‘Axone’ Questions The Tag of Privilege Attached With Identity
The film is streaming on Netflix.
Axone Questions The Tag of Privilege Attached With Identity
The year is 2020. As the world was moving at a breakneck speed, a pandemic took over the wheels and made sure that humans put a brake on the obsession of trying to control everything. The coronavirus showed us what fear of mortality looks like and trapped us in our own homes. Carefully worded tweets and lengthy Instagram posts creep into our daily lives, all screaming in unison what all this virus has ‘taught’ us. But the bubble bursts with one piece of news - a Manipuri girl being abused, spat on and referred to as ‘corona’ in the heart of Delhi.
Nicholas Kharkongor’s Axone (pronounced Akhoo-nee), that premiered at MAMI last year, releases on Netflix at a befitting time.
The film asks a simple question - why does the right to cook and eat whatever one wants have to bear with it a tag of privilege? Why do certain communities in the country have to beg, cry and run from pillar to post to enjoy a hearty meal made from authentic spices?
Axone, named after the traditional Nagaland condiment made of fermented soybean paste used to flavour non-vegetarian stews, charts the day in the life of a bunch of friends from the North-East, who are currently residing in Delhi’s Humayunpura. Except, this day is special as one of the girls, Miram, is getting married. Circumstances have compelled Miram to take the decision in a hurry, so venue and caterers are out of the question.
Her flatmates as well as buddies Chanbi (Lin Laishram) and Upasna (Sayani Gupta) step in to try and ensure that the would-be bride celebrates her D-day with some pomp and show. They want to surprise her by whipping up Miram’s favourite Axone, but the very mention of the dish sends their already hyper landlady (Dolly Ahluwalia) into a frenzy. Upasana’s boyfriend Zorem (Tenzin Dalha) takes the landlady’s helpful but extremely nosy grandchild Shiv into confidence and thereby ensues the near-impossible mission to put Axone to a boil without the neighbours even getting a whiff of it.
Unfortunately, Upasana & Chanbi’s initial attempt to cook in the house is thwarted when the landlady chances upon their plan. The wrath of the entire apartment descends on the doorstep of the girls, with a resident threatening to throw them out if they don’t ‘stop’. As Chanbi repeatedly pleads and apologises for cooking in her own house as Upasana runs around the apartment looking for a place to hide the Axone, the North Indian hostility couldn’t have been more apparent.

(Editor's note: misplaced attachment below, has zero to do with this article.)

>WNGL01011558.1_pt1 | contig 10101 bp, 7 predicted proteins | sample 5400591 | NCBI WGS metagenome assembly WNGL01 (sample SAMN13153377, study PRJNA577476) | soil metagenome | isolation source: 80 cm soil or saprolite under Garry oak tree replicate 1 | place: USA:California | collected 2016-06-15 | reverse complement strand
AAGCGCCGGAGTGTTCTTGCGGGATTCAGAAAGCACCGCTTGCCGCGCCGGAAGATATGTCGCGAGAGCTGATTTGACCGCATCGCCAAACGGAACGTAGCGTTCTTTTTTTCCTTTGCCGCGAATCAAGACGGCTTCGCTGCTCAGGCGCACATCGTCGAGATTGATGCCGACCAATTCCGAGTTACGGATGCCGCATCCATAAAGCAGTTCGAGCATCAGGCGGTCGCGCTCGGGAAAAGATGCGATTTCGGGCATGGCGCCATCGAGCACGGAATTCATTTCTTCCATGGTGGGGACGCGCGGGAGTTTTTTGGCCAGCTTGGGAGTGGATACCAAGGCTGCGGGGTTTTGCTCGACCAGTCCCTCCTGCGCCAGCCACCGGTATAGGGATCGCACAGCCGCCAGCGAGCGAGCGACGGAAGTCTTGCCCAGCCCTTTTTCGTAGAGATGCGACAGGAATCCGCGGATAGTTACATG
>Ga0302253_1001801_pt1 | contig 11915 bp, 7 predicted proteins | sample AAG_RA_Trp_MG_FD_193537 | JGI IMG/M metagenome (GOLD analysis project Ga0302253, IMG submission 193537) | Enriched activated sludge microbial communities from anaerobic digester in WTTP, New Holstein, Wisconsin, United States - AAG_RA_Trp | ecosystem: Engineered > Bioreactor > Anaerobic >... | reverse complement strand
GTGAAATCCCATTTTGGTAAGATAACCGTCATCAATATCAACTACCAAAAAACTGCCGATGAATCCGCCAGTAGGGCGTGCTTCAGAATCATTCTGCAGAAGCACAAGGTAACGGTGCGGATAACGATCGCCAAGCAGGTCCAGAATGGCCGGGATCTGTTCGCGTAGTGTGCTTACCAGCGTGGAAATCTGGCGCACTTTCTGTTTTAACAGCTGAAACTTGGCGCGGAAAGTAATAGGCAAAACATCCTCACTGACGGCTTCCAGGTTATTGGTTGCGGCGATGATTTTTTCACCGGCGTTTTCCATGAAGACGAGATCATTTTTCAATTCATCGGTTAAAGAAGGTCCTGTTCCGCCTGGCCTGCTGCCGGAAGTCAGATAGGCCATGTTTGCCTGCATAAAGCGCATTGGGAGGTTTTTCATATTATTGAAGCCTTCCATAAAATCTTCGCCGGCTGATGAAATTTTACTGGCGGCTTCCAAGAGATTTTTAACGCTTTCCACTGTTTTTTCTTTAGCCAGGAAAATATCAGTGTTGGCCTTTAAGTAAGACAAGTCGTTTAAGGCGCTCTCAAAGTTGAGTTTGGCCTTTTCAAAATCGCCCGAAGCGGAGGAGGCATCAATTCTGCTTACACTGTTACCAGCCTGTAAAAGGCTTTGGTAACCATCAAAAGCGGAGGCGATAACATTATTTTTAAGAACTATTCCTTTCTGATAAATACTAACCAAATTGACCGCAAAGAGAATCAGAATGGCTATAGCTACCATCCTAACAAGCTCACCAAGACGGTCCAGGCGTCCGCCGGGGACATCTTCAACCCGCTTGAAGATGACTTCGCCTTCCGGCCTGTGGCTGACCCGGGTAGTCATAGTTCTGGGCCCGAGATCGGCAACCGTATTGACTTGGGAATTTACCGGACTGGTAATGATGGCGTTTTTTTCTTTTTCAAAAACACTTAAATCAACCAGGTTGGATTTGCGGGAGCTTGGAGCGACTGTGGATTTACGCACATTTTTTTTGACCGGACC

Throughout the film we see these young men and woman scrambling for a place to cook the stew. In their mad quest, they are met with apathy and disgust. The sheer ignorance of Delhi-ites towards distinct cultures also comes to the fore.
Chanbi hails from Manipur, Upasna is a Nepali, two others from Mizoram and Nagaland, yet in a particular sequence, a middle-aged man proclaims “You all look the same!” despite asserting that he has seen different guys enter and exit Chanbi’s boyfriend Bendang’s place. In another scene, a woman ‘politely’ enquires, “You have such tiny eyes. Can you see the entire wall of the living room?” Such instances of casual racism abound in the movie.
“You have made your own Northeast here”, Chanbi tells Bendang, and that’s when Axone becomes more than a dish - it becomes a symbol of being “othered” in your own country. Kharkongor makes sure that we are reminded of the daily assaults that these “foreigners” face - a scuffle with a lecherous man and a video of a Nagaland boy being lynched in a pub are instances that should be etched in the memory. Axone also shows us the faces of rebellion - even a perpetually drunk girl makes it a point to give it back as this isn’t the time to avoid confrontations.
This quietly powerful story becomes all the more hard-hitting because of impeccable performances and Tajdar Junaid’s soundtrack that merges the natives tunes of the Northeast with the mundane.
Lin Laishram as Chanbi is the strongest of the lot. She has a temper, is defensive but does not shy away from showing empathy. Chanbi’s shoulders are weighed down by her backstory, and Delhi makes sure to strike blow after blow. Axone beautifully depicts the complicated relationship between Chanbi and Bending, whose very existence has resulted in a trauma so deep that he has almost surrendered to the whims and fancies of the bullies. Chanbi tries to cling to the straws of her homeland while striving to eke out a better future in a metropolis that has nothing but hate to offer. Dolly Ahluwalia as the cranky and narrow-minded landlady and Vinay Pathak as her mildly non-judgemental son-in-law add to the humour while also portraying a grim reality. Sayani Gupta as Upasna is a bit of a disappointment. Her awkward gait and desperate attempt to fit in seems a little too forced.
Films are known to use food as a central theme to dish out interesting narratives. While the delectable spreads in The Lunchbox gave rise to a story of warmth and desire, meat in Aamis looked at an unusual love story.
In the span of over two hours, Axone lays bare the wide gulf that exists within our country. The urge to give wings to our dreams makes us leave our homelands and we try and blend with cultures and traditions alien to us. While for most this journey becomes one of excitement and adventure, for some unfortunate few it results in days full of horror. “I can’t breathe” - these three words are only reserved for those whose only “crime” is expecting to be embraced and treated with dignity and respect and not othered in their own country. The “stench” is never in a dish prepared with love, it’s hidden in every nook and corner of a society that has perched itself on the tower of judgement.
Subscribe To Our Daily Newsletter And Get News Delivered Straight To Your Inbox.